As a speculative fiction writer, I get this one a lot. Sure, it doesn’t come as a blatant question, clearly and confidently asked by the curious outsider. That would be a welcome deviation from the norm. Instead, the question generally comes up like this:
Narrow-Minded Stranger: So what do you do for a living?
Me: Well, I spend a lot of my time writing.
Narrow-Minded Stranger: Is that so? What do you write?
Me: Novels, primarily.
Narrow-Minded Stranger: How…interesting. What genre?
Me: Umm… well, I write speculative fiction, primarily. So fantasy and sci-fi, which is what I’ve always loved to read.
Narrow-Minded Stranger: Uh huh. That’s…interesting. Well…nice to meet you, take care, bye!
In cases like this, the implied question is not “Why fantasy?”, but rather “Why in the world would you bother to write about that nonsense? Are you an adult, or aren’t you? Dragons and unicorns aren’t real. GET A REAL JOB, weirdo.”
Of course, most people don’t say that outright—I sort of wish they would. At least we could have a conversation, if they’re willing to directly express their confusion! But either way, the question is plain on their faces. If I had to estimate, I’d guess that writing this genre—by choice—is perplexing to 90% of the people I meet in casual conversation settings. Perhaps I often find myself in unusually biased rooms, but more often than not, when I get to the point in the conversation where I mention my genre, people look at me like the weird uncle of the writing world that nobody wants to admit they’re related to.
I’ll resist the temptation to rant about the inherent value of writing in general, and why fiction matters. If you’re reading this blog, you probably don’t need to hear that argument, anyway. But I do think it’s worth taking some time to discuss my specific desire to write fantasy, as opposed to other genres of fiction.
Because this is the way my brain works, I’ve broken my thoughts down into three segments: Well of Infinite Possibility, Soul-Satisfying Victories, and Visions of What C(Sh)ould Be.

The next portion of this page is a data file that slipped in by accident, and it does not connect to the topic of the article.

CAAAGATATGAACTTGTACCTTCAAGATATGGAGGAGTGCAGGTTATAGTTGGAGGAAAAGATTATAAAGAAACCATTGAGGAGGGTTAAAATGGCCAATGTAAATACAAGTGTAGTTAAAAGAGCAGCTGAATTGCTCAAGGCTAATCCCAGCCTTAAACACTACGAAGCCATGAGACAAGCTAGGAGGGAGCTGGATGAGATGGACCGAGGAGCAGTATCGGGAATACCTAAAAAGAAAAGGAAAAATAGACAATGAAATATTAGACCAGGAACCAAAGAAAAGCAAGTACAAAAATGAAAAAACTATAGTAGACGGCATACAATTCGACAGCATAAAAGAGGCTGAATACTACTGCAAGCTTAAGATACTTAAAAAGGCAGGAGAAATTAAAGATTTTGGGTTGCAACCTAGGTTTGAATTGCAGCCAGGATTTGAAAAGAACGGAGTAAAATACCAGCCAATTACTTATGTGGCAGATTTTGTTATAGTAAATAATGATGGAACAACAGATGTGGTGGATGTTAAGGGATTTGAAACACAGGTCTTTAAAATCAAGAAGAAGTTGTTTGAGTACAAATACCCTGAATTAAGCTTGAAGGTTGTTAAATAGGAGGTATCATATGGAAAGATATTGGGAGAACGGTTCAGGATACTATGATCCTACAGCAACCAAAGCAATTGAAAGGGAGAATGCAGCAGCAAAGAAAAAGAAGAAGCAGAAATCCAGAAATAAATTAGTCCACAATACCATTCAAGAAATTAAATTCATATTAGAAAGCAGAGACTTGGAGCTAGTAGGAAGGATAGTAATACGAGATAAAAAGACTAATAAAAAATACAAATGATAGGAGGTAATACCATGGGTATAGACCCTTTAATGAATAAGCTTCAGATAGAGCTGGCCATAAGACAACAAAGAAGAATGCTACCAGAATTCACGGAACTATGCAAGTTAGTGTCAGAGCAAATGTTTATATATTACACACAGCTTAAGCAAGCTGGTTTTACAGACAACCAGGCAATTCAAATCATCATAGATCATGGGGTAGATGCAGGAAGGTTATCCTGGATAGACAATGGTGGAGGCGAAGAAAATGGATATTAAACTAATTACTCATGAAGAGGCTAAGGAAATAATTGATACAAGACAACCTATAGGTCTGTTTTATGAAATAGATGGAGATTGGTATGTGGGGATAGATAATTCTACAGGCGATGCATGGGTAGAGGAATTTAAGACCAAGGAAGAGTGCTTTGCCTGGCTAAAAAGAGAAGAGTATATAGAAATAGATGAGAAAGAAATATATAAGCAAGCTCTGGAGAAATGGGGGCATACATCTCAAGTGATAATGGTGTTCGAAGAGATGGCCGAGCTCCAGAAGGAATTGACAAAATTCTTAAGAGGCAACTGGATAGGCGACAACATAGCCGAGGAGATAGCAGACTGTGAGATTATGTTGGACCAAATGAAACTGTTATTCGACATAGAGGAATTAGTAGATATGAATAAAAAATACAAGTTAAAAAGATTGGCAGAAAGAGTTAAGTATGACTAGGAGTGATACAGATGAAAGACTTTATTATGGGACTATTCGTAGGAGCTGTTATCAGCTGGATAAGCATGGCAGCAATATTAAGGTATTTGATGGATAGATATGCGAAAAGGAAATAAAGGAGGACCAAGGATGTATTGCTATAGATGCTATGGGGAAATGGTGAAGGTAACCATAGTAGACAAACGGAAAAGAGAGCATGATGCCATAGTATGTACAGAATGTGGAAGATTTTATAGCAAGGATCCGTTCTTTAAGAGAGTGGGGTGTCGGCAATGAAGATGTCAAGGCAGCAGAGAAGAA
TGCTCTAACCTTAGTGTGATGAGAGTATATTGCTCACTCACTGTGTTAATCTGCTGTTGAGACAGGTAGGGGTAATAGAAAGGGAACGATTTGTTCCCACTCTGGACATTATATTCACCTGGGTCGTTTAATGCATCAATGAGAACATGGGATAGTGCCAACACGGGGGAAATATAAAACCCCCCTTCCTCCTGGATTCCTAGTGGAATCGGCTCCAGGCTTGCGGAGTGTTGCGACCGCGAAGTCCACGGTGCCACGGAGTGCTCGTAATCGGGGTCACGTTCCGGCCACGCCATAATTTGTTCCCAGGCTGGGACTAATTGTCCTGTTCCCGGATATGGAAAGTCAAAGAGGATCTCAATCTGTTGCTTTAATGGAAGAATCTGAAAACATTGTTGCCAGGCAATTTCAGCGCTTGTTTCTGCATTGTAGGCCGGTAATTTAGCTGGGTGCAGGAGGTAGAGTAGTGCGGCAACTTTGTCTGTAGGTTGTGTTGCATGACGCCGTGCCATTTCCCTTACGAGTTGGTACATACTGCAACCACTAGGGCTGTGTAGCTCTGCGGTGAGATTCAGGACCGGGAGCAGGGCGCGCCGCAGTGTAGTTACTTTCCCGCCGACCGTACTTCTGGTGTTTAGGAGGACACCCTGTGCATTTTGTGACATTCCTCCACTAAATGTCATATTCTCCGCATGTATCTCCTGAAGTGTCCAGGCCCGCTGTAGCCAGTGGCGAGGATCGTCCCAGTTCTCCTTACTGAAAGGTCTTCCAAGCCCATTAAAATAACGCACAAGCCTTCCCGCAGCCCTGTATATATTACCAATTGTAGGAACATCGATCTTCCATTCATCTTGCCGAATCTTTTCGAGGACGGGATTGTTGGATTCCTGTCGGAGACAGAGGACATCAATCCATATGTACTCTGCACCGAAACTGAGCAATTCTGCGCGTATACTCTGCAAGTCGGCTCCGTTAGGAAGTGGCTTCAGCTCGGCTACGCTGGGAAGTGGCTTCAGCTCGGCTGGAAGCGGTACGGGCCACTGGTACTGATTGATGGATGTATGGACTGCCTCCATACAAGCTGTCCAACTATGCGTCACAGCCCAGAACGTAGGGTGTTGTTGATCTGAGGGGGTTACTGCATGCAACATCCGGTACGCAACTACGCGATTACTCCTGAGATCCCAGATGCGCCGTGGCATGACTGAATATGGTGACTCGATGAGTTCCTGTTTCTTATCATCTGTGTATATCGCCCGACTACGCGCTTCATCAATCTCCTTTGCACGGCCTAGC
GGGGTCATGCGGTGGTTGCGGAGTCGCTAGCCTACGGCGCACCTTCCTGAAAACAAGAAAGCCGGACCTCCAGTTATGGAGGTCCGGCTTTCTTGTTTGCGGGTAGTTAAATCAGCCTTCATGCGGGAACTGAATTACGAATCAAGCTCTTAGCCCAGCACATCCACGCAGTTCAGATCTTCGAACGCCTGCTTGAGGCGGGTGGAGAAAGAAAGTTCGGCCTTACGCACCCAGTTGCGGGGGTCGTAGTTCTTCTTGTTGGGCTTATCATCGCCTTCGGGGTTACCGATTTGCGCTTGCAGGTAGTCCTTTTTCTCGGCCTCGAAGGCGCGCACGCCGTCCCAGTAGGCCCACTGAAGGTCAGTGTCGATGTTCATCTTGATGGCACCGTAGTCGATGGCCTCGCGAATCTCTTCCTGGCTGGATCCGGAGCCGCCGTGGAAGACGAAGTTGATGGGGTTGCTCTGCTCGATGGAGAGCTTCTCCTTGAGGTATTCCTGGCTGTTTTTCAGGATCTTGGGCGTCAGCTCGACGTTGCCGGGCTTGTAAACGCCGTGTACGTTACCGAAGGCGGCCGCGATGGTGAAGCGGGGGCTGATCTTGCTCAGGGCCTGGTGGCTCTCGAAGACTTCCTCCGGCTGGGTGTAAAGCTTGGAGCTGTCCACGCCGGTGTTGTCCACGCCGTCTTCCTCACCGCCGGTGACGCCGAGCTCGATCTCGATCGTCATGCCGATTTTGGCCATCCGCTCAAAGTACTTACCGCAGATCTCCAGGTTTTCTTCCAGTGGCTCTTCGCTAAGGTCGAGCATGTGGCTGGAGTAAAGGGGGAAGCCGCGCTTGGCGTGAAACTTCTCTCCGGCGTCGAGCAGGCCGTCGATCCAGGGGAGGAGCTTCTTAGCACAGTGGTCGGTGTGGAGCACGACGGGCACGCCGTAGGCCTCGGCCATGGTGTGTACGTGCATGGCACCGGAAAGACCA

Well of Infinite Possibility
One of the most obvious benefits of fantasy—though some argue this is a drawback—is the well of infinite possibility that is inherent to the genre. Fantasy writers get to break all of the rules, as long as they do so in a believable way. Magic, imagined in various forms, becomes a natural, readily-accepted thread of the environment. Animals can talk, and fantastic creatures can exist alongside humans like us.
Let’s take a moment to sit back and explore some of these categories of ‘reality’ that are at least partially confined in other (non-speculative) genres:
-laws of gravity
-species of plants and animals
-existence of non-human, sentient beings
-geography, climate, and weather patterns
-cultural customs and norms
-laws of physics and nature
And that is just a sampling from the top of my head! It quickly becomes apparent that there is a great creative expanse available to the fantasy writer. Our minds are not restricted by the world that we reside in—we can create entirely new worlds!
The ability to stretch the bounds of what is already known to us in our world is 1) exquisitely freeing from a creative standpoint and 2) great practice for our interaction with the “real world.” As we delve into the creation and exploration of worlds where anything at all is possible and plausible (at least at the beginning), then we develop a habit of thinking outside the box in the world around us. Creative problem solving skills increase, and we become accustomed to seeing challenges and obstacles from a fresh, innovative perspective.
Consider a common outline of fantasy fiction: a mostly unremarkable individual endures trials, injuries, adverse weather conditions, relational betrayal, abuse, hunger, thirst, self-doubt, and/or self-reliance until they reach the end of the road and find a way to defeat the villain, often with the help of some trusted friends.
At its heart, I believe fantasy captures our attention because it is a battle between good and evil — it fuels our hunger to defeat our own demons, and come out on the other side victorious.
While drafting this post, I came across an absolutely phenomenal explanation of this concept from an article in The Atlantic written by Joe Fassler:
“The whole modernist-realist tradition is about the self observing the world around you—sensing how other it is, how alien it is, how different it is to what’s going on inside you. In fantasy, that gets turned inside out. The landscape you inhabit is a mirror of what’s inside you. The stuff inside can get out, and walk around, and take the form of places and people and things and magic. And once it’s outside, then you can get at it. You can wrestle it, make friends with it, kill it, seduce it. Fantasy takes all those things from deep inside and puts them where you can see them, and then deal with them.”
Which one of us, if given the opportunity, wouldn’t love to physically separate ourselves from our own demons—our pride, envy, self-loathing, self-righteousness, anger, bitterness, FEAR—and triumphantly stab it through the heart with a gleaming, magically-bedazzled sword? Fantasy takes the internal battles that we are fighting on a daily basis, and thrusts them into the realm of tangibility, where we can touch those enemies, and name them, and identify their weaknesses.